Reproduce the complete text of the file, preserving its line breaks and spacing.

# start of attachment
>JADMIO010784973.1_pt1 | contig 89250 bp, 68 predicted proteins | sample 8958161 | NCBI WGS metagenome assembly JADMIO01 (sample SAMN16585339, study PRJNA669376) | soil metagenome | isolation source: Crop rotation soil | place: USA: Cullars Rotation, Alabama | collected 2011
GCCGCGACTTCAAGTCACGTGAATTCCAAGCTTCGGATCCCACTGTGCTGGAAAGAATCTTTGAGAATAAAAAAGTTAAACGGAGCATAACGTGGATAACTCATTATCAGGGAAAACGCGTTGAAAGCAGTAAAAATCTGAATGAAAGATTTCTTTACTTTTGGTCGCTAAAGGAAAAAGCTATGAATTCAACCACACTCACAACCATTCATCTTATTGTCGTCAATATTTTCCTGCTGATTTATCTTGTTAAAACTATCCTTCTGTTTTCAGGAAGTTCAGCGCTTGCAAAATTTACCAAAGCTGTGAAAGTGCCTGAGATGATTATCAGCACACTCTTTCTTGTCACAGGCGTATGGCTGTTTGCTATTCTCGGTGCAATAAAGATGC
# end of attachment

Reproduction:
>JADMIO010784973.1_pt1 | contig 89250 bp, 68 predicted proteins | sample 8958161 | NCBI WGS metagenome assembly JADMIO01 (sample SAMN16585339, study PRJNA669376) | soil metagenome | isolation source: Crop rotation soil | place: USA: Cullars Rotation, Alabama | collected 2011
GCCGCGACTTCAAGTCACGTGAATTCCAAGCTTCGGATCCCACTGTGCTGGAAAGAATCTTTGAGAATAAAAAAGTTAAACGGAGCATAACGTGGATAACTCATTATCAGGGAAAACGCGTTGAAAGCAGTAAAAATCTGAATGAAAGATTTCTTTACTTTTGGTCGCTAAAGGAAAAAGCTATGAATTCAACCACACTCACAACCATTCATCTTATTGTCGTCAATATTTTCCTGCTGATTTATCTTGTTAAAACTATCCTTCTGTTTTCAGGAAGTTCAGCGCTTGCAAAATTTACCAAAGCTGTGAAAGTGCCTGAGATGATTATCAGCACACTCTTTCTTGTCACAGGCGTATGGCTGTTTGCTATTCTCGGTGCAATAAAGATGC